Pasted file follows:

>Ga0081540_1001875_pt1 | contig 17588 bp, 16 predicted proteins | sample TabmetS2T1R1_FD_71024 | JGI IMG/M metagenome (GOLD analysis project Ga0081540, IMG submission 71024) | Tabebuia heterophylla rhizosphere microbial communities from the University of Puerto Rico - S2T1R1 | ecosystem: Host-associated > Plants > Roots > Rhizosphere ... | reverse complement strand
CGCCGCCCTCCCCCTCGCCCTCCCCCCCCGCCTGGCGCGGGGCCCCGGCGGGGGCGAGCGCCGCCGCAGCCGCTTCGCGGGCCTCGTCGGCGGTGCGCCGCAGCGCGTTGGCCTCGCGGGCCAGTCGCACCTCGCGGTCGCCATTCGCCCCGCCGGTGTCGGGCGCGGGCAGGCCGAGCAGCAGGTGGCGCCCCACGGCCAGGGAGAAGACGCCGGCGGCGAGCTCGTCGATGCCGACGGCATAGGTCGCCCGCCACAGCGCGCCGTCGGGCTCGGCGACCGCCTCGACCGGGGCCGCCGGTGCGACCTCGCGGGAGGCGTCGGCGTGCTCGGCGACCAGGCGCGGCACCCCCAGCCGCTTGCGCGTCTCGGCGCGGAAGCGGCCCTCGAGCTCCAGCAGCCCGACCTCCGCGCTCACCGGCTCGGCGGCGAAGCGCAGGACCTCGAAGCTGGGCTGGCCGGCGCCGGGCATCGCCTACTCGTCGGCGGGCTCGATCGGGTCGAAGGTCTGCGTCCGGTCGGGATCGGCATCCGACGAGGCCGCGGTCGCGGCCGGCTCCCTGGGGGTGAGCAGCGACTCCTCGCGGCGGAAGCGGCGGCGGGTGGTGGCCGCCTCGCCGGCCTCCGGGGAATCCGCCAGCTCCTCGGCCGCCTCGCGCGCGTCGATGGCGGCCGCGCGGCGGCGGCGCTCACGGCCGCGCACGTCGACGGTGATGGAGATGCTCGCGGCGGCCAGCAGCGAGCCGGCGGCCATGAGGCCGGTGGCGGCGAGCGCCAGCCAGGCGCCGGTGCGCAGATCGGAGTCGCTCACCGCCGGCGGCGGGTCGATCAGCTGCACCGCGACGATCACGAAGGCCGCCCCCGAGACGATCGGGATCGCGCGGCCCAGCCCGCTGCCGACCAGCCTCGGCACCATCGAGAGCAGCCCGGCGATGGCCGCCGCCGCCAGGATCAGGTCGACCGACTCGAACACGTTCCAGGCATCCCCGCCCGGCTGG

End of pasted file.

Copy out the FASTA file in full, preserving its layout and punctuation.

>Ga0081540_1001875_pt1 | contig 17588 bp, 16 predicted proteins | sample TabmetS2T1R1_FD_71024 | JGI IMG/M metagenome (GOLD analysis project Ga0081540, IMG submission 71024) | Tabebuia heterophylla rhizosphere microbial communities from the University of Puerto Rico - S2T1R1 | ecosystem: Host-associated > Plants > Roots > Rhizosphere ... | reverse complement strand
CGCCGCCCTCCCCCTCGCCCTCCCCCCCCGCCTGGCGCGGGGCCCCGGCGGGGGCGAGCGCCGCCGCAGCCGCTTCGCGGGCCTCGTCGGCGGTGCGCCGCAGCGCGTTGGCCTCGCGGGCCAGTCGCACCTCGCGGTCGCCATTCGCCCCGCCGGTGTCGGGCGCGGGCAGGCCGAGCAGCAGGTGGCGCCCCACGGCCAGGGAGAAGACGCCGGCGGCGAGCTCGTCGATGCCGACGGCATAGGTCGCCCGCCACAGCGCGCCGTCGGGCTCGGCGACCGCCTCGACCGGGGCCGCCGGTGCGACCTCGCGGGAGGCGTCGGCGTGCTCGGCGACCAGGCGCGGCACCCCCAGCCGCTTGCGCGTCTCGGCGCGGAAGCGGCCCTCGAGCTCCAGCAGCCCGACCTCCGCGCTCACCGGCTCGGCGGCGAAGCGCAGGACCTCGAAGCTGGGCTGGCCGGCGCCGGGCATCGCCTACTCGTCGGCGGGCTCGATCGGGTCGAAGGTCTGCGTCCGGTCGGGATCGGCATCCGACGAGGCCGCGGTCGCGGCCGGCTCCCTGGGGGTGAGCAGCGACTCCTCGCGGCGGAAGCGGCGGCGGGTGGTGGCCGCCTCGCCGGCCTCCGGGGAATCCGCCAGCTCCTCGGCCGCCTCGCGCGCGTCGATGGCGGCCGCGCGGCGGCGGCGCTCACGGCCGCGCACGTCGACGGTGATGGAGATGCTCGCGGCGGCCAGCAGCGAGCCGGCGGCCATGAGGCCGGTGGCGGCGAGCGCCAGCCAGGCGCCGGTGCGCAGATCGGAGTCGCTCACCGCCGGCGGCGGGTCGATCAGCTGCACCGCGACGATCACGAAGGCCGCCCCCGAGACGATCGGGATCGCGCGGCCCAGCCCGCTGCCGACCAGCCTCGGCACCATCGAGAGCAGCCCGGCGATGGCCGCCGCCGCCAGGATCAGGTCGACCGACTCGAACACGTTCCAGGCATCCCCGCCCGGCTGG